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remittance In Chinese cultures, the seventh month of the lunar calendar is called Ghost Month, a time when spirits of the deceased rise from the underworld to roam the earth. During this time, the living burn paper offerings that represent money and material goods, for their ancestors to use in the lower realms. Here, Yuling Zhong posits this flow of offerings as a form of remittance between this world and the next.




Capital Flows Between the Living and Dead



Wandering around the city of Guangzhou, China, the ubiquitous skyscrapers are an inescapable reminder that this is a modern metropolis. However, if you stroll the streets of old neighborhoods during traditional Chinese festivals such as Ching Ming, you’ll notice a brisk trade in paper offerings. Flocks of middle-aged women burn piles of glossy paper in the streets, with thin clouds of smoke swirling around like makeshift altars. In fact, not only during the Ching Ming festival, but also at funerals, ancestors’ birthdays, or important family gatherings, if you remain observant, you will notice mounds of ash in back alleys or at street corners.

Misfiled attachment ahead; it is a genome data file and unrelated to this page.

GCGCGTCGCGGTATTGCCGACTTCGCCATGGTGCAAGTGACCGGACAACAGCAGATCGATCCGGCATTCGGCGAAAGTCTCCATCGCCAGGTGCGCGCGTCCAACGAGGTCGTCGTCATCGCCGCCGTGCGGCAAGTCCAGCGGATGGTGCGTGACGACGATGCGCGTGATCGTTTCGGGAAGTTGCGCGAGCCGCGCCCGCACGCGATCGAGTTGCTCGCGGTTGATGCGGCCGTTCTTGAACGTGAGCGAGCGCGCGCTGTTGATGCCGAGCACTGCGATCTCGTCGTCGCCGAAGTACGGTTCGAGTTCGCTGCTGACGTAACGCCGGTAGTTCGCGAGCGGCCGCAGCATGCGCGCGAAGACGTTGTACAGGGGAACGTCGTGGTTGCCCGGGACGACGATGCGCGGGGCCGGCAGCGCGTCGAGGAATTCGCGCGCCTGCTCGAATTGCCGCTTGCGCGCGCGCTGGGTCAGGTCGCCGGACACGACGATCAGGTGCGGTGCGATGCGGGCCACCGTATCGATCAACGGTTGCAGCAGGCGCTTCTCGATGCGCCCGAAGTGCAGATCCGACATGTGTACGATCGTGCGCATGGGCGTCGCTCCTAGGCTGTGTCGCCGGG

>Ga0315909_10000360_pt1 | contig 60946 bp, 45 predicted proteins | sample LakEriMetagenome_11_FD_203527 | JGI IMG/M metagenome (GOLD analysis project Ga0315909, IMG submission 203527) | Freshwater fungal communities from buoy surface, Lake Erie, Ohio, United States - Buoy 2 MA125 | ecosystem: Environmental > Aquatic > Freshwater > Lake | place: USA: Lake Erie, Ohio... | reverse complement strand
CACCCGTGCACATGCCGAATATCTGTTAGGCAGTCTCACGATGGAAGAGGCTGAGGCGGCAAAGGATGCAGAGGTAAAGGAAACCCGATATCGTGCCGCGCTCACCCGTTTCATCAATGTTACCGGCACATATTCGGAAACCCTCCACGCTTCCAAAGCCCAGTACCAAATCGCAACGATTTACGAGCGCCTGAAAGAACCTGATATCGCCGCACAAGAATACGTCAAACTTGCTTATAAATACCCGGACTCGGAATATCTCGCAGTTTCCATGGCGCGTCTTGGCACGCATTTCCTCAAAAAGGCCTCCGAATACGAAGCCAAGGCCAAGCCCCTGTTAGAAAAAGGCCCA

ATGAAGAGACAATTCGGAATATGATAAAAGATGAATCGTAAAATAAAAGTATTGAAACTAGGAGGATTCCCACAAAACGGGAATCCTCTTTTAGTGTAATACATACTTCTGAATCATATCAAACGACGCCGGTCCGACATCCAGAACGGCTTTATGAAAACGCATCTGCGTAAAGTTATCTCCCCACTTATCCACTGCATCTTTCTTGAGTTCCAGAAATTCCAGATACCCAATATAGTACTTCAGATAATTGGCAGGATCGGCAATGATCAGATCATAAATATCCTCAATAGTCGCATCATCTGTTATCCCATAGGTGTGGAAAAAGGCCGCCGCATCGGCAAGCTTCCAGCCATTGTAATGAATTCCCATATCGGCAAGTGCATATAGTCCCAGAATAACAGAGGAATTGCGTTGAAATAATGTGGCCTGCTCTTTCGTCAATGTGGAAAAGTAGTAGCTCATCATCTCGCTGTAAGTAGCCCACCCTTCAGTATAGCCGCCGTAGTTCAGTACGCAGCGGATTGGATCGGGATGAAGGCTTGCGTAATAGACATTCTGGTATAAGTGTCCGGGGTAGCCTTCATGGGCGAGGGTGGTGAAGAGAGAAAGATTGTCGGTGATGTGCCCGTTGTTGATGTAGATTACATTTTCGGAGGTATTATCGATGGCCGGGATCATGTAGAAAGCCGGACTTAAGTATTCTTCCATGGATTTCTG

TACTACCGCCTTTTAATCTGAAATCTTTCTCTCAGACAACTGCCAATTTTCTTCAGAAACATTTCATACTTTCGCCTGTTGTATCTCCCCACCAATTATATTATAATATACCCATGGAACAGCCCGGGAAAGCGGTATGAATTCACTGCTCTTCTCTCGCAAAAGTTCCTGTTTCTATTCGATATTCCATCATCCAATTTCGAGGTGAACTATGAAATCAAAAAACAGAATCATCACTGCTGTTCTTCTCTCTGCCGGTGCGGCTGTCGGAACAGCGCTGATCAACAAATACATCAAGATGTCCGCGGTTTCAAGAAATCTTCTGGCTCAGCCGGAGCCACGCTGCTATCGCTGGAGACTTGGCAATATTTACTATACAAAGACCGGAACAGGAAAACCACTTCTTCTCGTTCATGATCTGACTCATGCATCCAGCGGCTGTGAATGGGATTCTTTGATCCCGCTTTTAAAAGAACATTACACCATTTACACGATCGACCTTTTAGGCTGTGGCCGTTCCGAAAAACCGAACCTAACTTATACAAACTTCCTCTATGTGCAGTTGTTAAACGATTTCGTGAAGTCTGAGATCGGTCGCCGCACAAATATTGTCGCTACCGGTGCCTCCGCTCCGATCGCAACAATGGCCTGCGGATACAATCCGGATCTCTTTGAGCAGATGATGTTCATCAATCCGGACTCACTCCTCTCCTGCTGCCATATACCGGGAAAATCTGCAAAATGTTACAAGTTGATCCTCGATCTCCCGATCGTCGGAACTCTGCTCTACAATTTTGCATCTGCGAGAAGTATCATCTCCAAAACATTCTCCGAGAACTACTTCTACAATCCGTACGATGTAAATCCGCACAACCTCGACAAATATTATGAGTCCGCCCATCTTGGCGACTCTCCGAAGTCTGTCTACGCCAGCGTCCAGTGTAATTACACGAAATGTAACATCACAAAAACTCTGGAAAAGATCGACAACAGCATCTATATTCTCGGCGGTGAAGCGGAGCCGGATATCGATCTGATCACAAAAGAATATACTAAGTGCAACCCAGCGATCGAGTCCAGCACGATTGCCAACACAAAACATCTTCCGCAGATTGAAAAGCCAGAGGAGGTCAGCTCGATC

A traditional Chinese ritual deriving from Taoism and Buddhism that expresses respect for the gods as well as concern for departed family members, paper offerings are the physical representation of money and daily necessities made from joss paper, including artfully-constructed clothing, electronics, and household goods. The basic notion behind burning paper offerings is that they provide for the needs of those in the afterlife, transmitted through the smoke when they are burned.

In ancient China, this ritual was a regular public event to consolidate Imperial rule.  According to historical documents, over centuries of vernal or autumnal equinoxes, the Guangzhou government spent enormous sums of money on this grand worship ceremony. However, the practice of burning paper offerings has caused disputes since the very beginning. Confucian scholar-officials regarded it as an unorthodox form of idolatry. Yet displaying filial piety and paying tribute to one’s ancestors by burning paper offerings is a form of ancestor worship, the central principle of Confucianism. And so, from the Tang Dynasty onwards, the ritual of burning paper offerings has gradually become a part of tradition.